A memory I'll always cherish from USC actually happened during my visit weekend. It rained the whole day we toured campus and spoke with professors. Once I got out of my final meeting (with my current PI) and went to head back to the hotel, a rainbow popped up across campus I ended up walking back through campus under it. I think it was a sign haha!
What's one thing about you that might surprise me?
I was on Good Morning America when I was in middle school on accident. I went to watch the Fray perform, but during the interview with Steve Martin (he was promoting the Pink Panther movie) they decided to ask the crowd to try and repeat things in his character's accent. They came up to me! After I did it, the hostess turned to Steve and said, "I guess the accent isn't so hard!" which I took to mean I did pretty well.
What are your plans after graduation?
I'm really not sure what I want to do after graduation! I have a couple more years and right now I'm not sure if I want to continue my career doing benchwork or transition to a more consulting-type position. I love problem solving and building but I also really love science communication and public speaking, so I know I'll have to find the right position that will give me a good balance of both.
Hometown (city, country):
Wading River, NY, USA
Personal Website (if any):
Prof. Andrea Armani
PhD in Chemical Engineering
Tell us a little bit about yourself
I am originally from Guayaquil, Ecuador. My bachelor’s degree is in chemical engineering, and after graduating, I worked for a few years as a Production Supervisor at a company called Holcim in Ecuador. I have always wanted to study abroad, so I took my chance and I came to USC.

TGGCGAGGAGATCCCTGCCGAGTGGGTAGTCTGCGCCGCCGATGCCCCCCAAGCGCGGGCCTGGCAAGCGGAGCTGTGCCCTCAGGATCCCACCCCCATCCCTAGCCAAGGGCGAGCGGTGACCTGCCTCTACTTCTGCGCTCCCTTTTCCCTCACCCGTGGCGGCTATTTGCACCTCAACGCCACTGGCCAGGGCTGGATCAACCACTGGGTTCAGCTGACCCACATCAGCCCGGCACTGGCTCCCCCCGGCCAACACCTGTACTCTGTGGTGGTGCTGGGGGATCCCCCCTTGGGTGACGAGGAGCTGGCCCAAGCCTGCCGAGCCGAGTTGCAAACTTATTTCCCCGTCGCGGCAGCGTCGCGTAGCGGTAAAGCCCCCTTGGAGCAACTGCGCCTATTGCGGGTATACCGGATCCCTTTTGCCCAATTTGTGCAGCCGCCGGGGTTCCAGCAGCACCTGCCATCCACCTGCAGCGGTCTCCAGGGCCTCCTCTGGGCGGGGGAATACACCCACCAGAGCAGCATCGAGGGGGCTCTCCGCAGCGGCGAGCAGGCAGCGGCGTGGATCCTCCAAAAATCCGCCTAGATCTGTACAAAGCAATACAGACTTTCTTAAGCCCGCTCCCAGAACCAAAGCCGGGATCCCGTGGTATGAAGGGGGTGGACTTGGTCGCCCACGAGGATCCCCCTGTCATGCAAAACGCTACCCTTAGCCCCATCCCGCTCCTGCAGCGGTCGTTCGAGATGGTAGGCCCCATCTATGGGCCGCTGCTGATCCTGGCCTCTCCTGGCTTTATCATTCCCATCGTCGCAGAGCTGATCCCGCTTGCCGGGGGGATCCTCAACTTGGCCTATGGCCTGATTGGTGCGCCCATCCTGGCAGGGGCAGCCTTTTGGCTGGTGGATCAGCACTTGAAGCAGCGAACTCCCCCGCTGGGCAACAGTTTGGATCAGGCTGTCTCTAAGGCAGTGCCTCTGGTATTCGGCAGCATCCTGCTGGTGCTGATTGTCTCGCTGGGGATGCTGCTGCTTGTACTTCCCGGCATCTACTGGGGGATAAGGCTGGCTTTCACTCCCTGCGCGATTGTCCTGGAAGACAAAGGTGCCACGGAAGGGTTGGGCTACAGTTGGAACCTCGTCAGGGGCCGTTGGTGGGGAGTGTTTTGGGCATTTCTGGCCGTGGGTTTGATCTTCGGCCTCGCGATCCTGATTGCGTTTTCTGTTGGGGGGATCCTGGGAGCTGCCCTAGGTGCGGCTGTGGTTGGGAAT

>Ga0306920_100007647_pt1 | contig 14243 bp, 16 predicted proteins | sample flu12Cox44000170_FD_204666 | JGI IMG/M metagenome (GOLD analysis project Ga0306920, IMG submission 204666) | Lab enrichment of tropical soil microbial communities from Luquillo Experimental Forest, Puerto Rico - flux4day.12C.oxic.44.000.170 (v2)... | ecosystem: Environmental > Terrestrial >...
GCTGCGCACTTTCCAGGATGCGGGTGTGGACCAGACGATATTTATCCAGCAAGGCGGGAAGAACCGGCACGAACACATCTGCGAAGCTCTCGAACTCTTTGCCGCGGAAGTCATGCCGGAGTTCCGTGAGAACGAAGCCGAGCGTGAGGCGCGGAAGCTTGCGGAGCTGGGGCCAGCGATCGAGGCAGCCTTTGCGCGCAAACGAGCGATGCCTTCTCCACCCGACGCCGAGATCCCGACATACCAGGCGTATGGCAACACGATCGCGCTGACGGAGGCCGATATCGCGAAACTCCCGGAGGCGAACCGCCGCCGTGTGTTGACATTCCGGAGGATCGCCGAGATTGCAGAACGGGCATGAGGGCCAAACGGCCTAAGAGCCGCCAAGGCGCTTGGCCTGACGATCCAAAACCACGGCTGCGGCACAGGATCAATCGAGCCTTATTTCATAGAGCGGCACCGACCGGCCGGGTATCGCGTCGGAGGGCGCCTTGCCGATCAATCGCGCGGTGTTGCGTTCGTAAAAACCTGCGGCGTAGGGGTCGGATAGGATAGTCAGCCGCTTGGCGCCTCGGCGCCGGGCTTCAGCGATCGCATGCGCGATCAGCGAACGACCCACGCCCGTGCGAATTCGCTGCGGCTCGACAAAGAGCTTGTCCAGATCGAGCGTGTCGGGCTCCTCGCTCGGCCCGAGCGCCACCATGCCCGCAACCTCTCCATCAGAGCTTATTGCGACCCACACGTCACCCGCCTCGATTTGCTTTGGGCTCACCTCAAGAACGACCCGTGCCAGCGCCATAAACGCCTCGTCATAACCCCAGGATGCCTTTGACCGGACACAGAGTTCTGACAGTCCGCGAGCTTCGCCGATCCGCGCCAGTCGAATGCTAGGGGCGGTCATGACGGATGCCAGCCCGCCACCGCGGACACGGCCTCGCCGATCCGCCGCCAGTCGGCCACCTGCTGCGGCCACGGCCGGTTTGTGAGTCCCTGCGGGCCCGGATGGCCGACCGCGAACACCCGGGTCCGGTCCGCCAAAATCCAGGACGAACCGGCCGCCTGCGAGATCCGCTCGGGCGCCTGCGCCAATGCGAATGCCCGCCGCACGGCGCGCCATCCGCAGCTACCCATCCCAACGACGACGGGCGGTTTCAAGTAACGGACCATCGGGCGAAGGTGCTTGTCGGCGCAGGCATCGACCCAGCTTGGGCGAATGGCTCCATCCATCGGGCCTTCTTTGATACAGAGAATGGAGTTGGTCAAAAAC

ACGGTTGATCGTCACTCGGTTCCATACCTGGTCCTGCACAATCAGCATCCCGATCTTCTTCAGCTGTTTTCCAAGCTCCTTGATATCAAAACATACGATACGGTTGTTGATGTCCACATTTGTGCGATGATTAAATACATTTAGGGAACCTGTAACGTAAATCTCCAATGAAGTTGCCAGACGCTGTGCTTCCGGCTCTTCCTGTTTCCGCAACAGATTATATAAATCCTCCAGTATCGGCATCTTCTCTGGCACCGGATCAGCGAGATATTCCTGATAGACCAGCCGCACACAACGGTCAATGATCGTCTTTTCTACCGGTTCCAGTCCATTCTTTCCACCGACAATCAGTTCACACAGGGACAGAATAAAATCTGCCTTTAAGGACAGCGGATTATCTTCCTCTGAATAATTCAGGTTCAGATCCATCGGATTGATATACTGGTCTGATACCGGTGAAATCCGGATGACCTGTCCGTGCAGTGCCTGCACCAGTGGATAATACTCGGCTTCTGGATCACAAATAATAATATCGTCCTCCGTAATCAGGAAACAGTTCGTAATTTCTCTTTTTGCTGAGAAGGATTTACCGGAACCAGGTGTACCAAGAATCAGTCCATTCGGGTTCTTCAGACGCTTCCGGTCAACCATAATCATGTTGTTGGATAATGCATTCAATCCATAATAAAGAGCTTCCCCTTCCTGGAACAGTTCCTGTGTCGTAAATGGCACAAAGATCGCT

What attracted you to choose USC for your graduate studies?
It’s a world class university and the research I’m doing here is related to my interests, which is a mixture of chemical engineering and computational research.
Tell us about your interests outside the classroom.
Currently, I serve as the Graduate Student Representative for the Society of Hispanic Professional Engineers (SHPE) Chapter at USC. I plan activities tailored to our Hispanic graduate students. Our most popular event is Painting Night! We gather together to paint on small canvases, it is very relaxing.
Last year, I served as part of the Center of Engineering Diversity Advisory Board at USC. We held meetings were we gave feedback and shared our concerns about the needs of our communities.
During my free time, I play the guitar. I also love watching soccer and movies.
How has SHPE helped you grow?
In so many ways. Professionally, thanks to SHPE I have learned networking techniques, how to follow up after meeting someone either by email or by Linkedin, how to approach people in networking events; in general some social conventions that we should apply when we attempt to grow our network. Socially, there are always opportunities to connect with other Hispanic graduate students during the SHPE events. That helped to make more friends!
Tell us about some exciting and unforgettable incidents from your two years at USC.
Related to my research, the publication of my first paper was incredibly important to me. I worked for a year and a half on it before I was able to finally publish it.
I would also say that my networking skills have strengthened thanks to many workshops I have attended. I’ve been able to expand my network considerably and meet many new people.
Is there something that may surprise people about you?
I also have a master’s in business administration!
Overall, how has the PhD journey been at USC?
I would say that it has been probably one of the most fruitful experiences in my life. I have grown a lot, both personally and professionally. Studying abroad in Los Angeles and at USC has been a great time learning about other cultures and about myself and learning how to conduct world class research.
What are your future plans after completing your Phd?
My aim is to do research either in the semiconductor or chemical industries.
What innovations/discoveries do you hope to see (or be a part of!) in the next ten years?
The computational techniques that I use are currently moving towards a combination that involves machine learning to either predict material properties or to accelerate molecular simulation. I think exciting times about this are coming.